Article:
And as for another practical matter, the United Way intends to benefit local agencies. Paying tithing through the United Way, whether the member gives the local bishop's address (which could change) or the Salt Lake Address, either way tithing money does not stay local. (Yes, I know, technically some comes back through budget allocation.)

A number of years ago, our local United Way stopped allowing designation of contributions. There were too many of these types of contributions to make it worth the effort.

But to answer the question, Church headquarters can provide the number and the address. That way they will also provide the receipts and accounting and the local bishop will not have to deal with all of that after the contribution is made.

greggo
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Postby greggo » Thu Oct 06, 2011 9:40 am

mrrad wrote:... Furthermore, the "paper trail" wouldn't show the ward member as a tithing donor but only as someone who donated to the United Way...


This reminds me of a story about a bishop noticing during tithing settlement that a member's tithing contribution was suspiciously low. When asked if it represented 10% of his income, the member responded that it was only a portion of the 10% he donated. The rest he donated to a different charitable organization. The bishop's response was, "you're being very generous with the Lord's funds."

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gregwanderson
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Postby gregwanderson » Thu Oct 06, 2011 11:20 am

Okay, I'm being a little slow-witted here but let me just understand the original premise. Let's say the ward member wants to pay $100 tithing. They give that to the United Way and the United Way passes it directly to the church in that donor's name. Then the employer "matches" $50 as a donation to the United Way. The United Way is okay with the arrangement because, at least, they get to keep $50. And I'm led to believe that, somehow, there is paperwork to show that the donor gave $100 in tithing to the church. (Did I understand it correctly this time?)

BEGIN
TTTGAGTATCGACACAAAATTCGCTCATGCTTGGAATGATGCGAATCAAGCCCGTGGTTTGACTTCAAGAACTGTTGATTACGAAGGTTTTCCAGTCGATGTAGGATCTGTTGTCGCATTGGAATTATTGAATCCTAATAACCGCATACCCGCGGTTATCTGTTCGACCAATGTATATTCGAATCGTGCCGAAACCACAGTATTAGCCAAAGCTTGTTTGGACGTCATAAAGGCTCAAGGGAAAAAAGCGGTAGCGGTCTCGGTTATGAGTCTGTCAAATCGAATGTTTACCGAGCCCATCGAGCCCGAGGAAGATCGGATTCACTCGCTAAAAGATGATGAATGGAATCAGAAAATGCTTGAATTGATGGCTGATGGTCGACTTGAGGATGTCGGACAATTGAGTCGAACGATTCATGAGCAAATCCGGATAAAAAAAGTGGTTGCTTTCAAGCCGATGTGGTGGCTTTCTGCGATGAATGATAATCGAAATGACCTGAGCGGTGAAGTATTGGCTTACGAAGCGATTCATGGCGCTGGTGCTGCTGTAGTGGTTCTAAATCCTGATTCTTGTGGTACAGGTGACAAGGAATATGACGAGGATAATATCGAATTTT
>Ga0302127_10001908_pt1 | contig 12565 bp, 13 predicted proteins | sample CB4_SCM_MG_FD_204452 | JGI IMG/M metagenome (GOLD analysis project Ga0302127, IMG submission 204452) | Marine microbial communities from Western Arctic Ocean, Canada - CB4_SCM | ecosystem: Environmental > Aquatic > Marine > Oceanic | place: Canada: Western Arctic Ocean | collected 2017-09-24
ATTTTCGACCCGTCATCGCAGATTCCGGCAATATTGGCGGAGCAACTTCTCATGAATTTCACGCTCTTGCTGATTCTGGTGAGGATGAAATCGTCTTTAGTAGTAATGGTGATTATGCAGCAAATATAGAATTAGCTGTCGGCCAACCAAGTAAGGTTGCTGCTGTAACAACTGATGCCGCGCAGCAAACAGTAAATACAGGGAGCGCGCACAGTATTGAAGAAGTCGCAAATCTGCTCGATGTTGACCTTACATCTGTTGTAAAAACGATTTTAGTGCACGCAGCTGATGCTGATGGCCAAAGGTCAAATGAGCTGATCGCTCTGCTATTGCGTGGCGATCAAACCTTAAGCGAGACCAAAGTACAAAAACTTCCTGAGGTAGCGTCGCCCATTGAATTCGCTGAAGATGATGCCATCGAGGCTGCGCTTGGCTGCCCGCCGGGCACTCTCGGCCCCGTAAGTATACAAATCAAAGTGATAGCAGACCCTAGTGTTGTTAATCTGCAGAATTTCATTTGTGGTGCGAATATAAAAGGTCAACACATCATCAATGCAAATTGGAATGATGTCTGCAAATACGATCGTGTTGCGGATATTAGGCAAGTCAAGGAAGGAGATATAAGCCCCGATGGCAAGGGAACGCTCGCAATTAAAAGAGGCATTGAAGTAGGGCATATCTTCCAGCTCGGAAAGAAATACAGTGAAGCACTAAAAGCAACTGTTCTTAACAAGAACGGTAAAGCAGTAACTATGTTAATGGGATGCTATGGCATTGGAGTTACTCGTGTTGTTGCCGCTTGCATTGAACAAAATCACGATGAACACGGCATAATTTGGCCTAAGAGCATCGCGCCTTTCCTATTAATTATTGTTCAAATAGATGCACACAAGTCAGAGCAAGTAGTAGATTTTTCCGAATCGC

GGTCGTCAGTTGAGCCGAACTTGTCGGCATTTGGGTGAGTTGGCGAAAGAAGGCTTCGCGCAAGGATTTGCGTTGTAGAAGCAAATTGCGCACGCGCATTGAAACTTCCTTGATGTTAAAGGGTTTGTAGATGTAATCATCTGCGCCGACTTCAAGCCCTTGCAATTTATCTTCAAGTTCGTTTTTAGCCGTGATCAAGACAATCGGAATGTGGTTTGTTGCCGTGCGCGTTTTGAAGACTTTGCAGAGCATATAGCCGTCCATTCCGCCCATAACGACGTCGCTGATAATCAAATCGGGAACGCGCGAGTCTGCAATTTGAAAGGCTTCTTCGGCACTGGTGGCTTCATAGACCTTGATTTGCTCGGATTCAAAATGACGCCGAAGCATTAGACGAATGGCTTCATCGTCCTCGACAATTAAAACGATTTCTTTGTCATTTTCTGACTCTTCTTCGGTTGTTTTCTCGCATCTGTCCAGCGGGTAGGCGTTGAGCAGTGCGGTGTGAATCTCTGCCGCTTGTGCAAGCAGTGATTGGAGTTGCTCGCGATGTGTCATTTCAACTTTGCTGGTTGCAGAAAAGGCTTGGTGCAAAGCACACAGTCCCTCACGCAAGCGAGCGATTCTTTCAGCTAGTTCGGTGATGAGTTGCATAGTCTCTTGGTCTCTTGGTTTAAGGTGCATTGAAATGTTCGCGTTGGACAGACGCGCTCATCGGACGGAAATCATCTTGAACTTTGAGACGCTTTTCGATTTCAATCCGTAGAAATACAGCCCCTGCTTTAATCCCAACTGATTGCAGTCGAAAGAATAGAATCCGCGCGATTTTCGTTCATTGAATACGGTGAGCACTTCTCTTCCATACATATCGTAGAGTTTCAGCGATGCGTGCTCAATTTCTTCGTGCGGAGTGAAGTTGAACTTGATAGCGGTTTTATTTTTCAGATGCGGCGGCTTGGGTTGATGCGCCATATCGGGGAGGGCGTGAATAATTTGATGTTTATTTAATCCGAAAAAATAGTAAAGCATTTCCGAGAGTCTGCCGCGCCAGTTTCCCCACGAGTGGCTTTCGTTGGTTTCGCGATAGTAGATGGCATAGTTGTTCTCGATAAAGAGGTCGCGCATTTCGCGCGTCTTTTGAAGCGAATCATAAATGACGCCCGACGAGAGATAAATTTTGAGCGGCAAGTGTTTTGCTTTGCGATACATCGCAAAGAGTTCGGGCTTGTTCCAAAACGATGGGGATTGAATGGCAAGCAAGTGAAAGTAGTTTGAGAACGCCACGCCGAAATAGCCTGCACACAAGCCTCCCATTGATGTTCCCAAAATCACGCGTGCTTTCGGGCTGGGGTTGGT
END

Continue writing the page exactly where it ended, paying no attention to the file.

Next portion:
But there's still a major problem. The employer's participation seems to be based on his understanding that the United Way would keep all of the $150. If the employer is not fully informed about what's going on then I can't endorse this plan.

jhashton
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Postby jhashton » Thu Oct 06, 2011 12:34 pm

My company does this same thing. The company is not being tricked or deceived in any way. They are simply encouraging their employees to be charitable and donate to any non-profit/charitable organization of their own choice. In fact, the lady in charge of the campaign specifically said that some people use this to pay their tithing or donations to their church (yes, she specifically said "tithing", and this is California, not Utah).

The company will only match if you do it through United Way because United Way will verify to them that it is a non-profit/charitable organization. The company then puts their match to a general United Way Fund trusting that United Way will spread it to a number of non-profits based on specific community needs. United Way will pass on 100% of your donation to the organization you request because in return they get the match from the company.

The only question is whether the LDS Church is OK with this method. I don't see why not...I just searched through the database of organizations and I see several specific wards listed throughout the country (of where other donors have given), so the best would probably be to direct it to the ward rather than the Church in general...but this last part is just my opinion.